All-Time WBC: Team Greece

After starting off the All-Time WBC teams with up-and-coming Australia, we now move on to a nation with a fledgling domestic baseball scene, but plenty of American-born stars. There has only been one Greek-born major leaguer, Al Campanis, who appeared in seven games for the 1943 Dodgers. However, there have been a bevy of Greek-American stars throughout the history of the game. Cody Bellinger, Milt Pappas and Tino Martinez are just a handful of the many MLB players of Greek heritage. As for the nation itself, baseball is still in the early stages of its growth. There is a small, three-team Little League in the capital city of Athens, which focuses on teaching the game’s fundamentals to youngsters. The Greek National Team, known as “Hellas,” is composed of mostly Americans and Canadians with college, minor league and independent ball experience who have acquired Greek passports. In 2021 Hellas took a major stride towards an eventual WBC appearance by securing a spot in the European A-Pool tournament. If they can continue to slowly work their way up the European rankings they could one day find themselves invited to the WBC Qualifiers. As for now, let’s jump into the team.

Catcher: Gus Triandos (1953-1965)

Photo: Flickr (Rich Shivers)

1953 World Series champion Gus Triandos provided stellar play both offensively and defensively for five teams for well over a decade. “The Golden Greek,” as he was affectionately called, posted a rock solid .244/.322/.413 line with 167 home runs and 608 RBI over 4,424 career plate appearances for a healthy 103 OPS+. Add to that his solid defense and four All-Star selections, and Triandos is a great start behind the plate for the Greek squad.

First Base: Tino Martinez (1990-2005)

Photo: Flickr (Danny Wild)

With an Hispanic last name, Tino Martinez is easily missed when looking for Greek players, but his mother’s Greek ancestry makes him a great find for the team. Known primarily for his terrific run with the Yankees in the late 1990’s, Martinez turned in excellent production for four franchises over his 16-year career. His .271/.344/.471 slash line with 339 home runs over 8,044 career plate appearances gives him a well above-average 112 OPS+. Bountiful offensive play, coupled with outstanding defense earned Martinez two All-Star berths, a Silver Slugger Award and four World Series rings and gives the Greek team a fearsome bat in the heart of its order. 

Second Base: Mike Moustakas (2011-Present)

Photo: Flickr (KA Sports Photos)

While most baseball fans know Mike Moustakas as a lumbering third baseman, the lack of Greek second baseman forces him into action on the right side of the infield. He’s not completely inexperienced at the keystone though, with 80 appearances there to his credit. While not an ideal fit defensively, Moustakas’ powerful bat makes up for any fielding inadequacies he may have. With a career .247/.308/.434 slash line and 203 home runs over 5,191 plate appearances thus far in his career, the longtime Royal holds a 98 OPS+ and 12.9 bWAR. His three All-Star appearances and 2015 World Series ring prove his worth to the Greek squad, and he adds yet another thumping left-handed bat to a loaded lineup.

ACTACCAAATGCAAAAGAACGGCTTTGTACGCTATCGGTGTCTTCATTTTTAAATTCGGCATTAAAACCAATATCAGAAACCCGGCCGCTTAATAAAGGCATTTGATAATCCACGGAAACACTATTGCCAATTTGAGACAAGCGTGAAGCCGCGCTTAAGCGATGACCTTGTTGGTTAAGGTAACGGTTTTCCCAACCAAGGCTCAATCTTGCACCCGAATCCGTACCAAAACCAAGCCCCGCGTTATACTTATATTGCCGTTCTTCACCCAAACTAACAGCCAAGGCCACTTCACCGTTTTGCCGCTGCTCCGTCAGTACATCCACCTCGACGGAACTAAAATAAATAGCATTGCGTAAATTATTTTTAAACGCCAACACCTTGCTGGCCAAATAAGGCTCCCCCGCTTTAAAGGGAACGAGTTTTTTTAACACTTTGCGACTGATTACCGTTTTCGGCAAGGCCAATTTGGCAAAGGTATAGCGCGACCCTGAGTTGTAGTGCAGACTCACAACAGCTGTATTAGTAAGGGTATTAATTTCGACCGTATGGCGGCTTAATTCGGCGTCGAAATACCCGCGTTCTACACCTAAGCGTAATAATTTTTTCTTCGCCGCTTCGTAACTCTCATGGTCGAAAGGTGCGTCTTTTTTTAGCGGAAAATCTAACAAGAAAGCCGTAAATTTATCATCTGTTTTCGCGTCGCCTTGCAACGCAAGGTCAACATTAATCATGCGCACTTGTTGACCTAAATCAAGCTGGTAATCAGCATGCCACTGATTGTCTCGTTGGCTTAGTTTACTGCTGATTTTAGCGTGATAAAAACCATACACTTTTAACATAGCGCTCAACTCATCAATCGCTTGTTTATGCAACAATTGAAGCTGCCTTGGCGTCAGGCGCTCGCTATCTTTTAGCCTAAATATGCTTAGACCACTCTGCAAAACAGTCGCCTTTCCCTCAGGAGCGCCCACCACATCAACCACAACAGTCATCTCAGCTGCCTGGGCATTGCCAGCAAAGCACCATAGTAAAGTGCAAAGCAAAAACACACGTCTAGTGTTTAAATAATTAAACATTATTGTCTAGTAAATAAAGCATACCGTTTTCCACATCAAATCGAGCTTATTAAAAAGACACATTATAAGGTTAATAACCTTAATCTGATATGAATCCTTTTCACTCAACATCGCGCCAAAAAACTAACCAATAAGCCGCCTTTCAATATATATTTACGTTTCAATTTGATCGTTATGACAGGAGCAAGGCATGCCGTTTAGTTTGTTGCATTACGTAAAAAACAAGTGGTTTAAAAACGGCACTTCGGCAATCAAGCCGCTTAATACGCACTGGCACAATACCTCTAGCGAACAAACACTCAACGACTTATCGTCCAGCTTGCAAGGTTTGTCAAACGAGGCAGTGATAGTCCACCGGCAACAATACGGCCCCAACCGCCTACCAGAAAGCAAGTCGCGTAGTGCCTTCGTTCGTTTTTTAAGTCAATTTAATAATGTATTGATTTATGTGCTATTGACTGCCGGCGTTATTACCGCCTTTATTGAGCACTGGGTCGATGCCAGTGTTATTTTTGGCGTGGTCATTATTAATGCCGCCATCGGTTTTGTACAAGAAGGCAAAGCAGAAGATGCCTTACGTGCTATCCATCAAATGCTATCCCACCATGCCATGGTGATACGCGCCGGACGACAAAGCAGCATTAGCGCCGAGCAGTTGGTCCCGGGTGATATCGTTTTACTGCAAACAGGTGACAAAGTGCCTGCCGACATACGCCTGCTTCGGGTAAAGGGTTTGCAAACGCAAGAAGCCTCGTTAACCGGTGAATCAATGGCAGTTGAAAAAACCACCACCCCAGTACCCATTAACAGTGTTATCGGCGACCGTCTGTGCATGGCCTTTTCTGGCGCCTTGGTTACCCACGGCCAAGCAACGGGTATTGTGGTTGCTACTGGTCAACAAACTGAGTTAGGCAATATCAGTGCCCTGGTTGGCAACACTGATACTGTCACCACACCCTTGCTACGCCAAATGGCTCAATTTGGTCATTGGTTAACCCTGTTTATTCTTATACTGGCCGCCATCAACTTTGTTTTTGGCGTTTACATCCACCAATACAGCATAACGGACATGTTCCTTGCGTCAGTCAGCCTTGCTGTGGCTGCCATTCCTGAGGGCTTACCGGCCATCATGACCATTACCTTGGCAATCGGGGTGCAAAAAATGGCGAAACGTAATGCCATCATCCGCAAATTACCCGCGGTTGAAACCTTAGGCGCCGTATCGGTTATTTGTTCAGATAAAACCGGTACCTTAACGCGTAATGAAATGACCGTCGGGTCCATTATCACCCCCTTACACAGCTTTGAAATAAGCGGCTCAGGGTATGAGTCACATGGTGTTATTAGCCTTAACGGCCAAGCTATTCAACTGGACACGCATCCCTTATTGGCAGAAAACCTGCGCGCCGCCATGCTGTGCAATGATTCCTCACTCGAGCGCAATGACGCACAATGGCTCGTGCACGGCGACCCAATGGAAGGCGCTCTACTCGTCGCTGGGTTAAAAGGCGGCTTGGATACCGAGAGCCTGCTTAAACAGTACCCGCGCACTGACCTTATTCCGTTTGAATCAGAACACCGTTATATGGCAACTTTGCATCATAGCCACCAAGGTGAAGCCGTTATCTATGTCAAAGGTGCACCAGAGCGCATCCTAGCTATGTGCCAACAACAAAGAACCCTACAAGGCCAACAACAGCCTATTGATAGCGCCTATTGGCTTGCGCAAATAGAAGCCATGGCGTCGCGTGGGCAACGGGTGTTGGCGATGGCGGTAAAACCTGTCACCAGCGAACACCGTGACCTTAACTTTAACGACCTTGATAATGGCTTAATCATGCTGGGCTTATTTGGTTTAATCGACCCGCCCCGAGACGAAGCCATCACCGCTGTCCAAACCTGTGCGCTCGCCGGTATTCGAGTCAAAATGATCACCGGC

Third Base: Kevin Youkilis (2004-2013)

Photo: Flickr (1027jen)

Kevin Youkilis is a complicated addition to the All-Greek team, as he comes from a long line of Romanian Jews and has nary a drop of Greek blood in him. However, his great-great-great-grandfather emigrated to Greece in the 1800’s, changing the family name from “Weiner” to “Youkilis” in the process. While Youkilis may find it hard to actually obtain Greek citizenship, we’re willing to bend the rules given that he won’t be needed on Team Israel, and the Greeks could use a solid third baseman. Hellas fans should rejoice, as “The Greek God of Walks” is quite an addition to the lineup, sporting outstanding defense and otherworldly on-base skills. Across 4,436 career plate appearances, Youkilis put together a .281/.382/.478 triple slash with 150 long balls and an outstanding 123 OPS+. A three time All-Star, he earned two World Series rings and a Gold Glove during his time with the Red Sox, and adds another potent righty bat to the Greek lineup.

Shortstop: Álex Rodríguez (1994-2013, 2015-2016)

Photo: Flickr (1027jen)

No, Álex Rodríguez isn’t Greek. However, his ex-wife, Cynthia Scurtis, was raised in a Greek Orthodox household, and her grandfather, Demosthenes Mekras, founded the first Greek Orthodox church in Florida. A-Rod’s convenient marital ties not only fill a massive hole at shortstop for Hellas, but also gift the Greeks one of the greatest hitters in the history of the game. The 22-year big league veteran posted an eye-popping .295/.380/.550 line across 12,207 lifetime plate appearances, piling up 548 doubles, 696 homers and 2,086 RBI along the way for an astounding 140 OPS+. As a true five-tool talent he tacked on 329 stolen bases with only 76 failed attempts, to go along with outstanding defense at both shortstop and third base. The three-time MVP’s trophy case is filled to the brim, as he earned 14 All-Star selections, 10 Silver Slugger Awards, two Gold Gloves, a batting title and a World Series ring. While his performance enhancing drug use has kept him out of the Hall of Fame thus far, it’s impossible to argue that he wasn’t one of the greatest to ever take the field.

Left Field: Hunter Pence (2007-2020)

Photo: Flickr (Holly Hickman)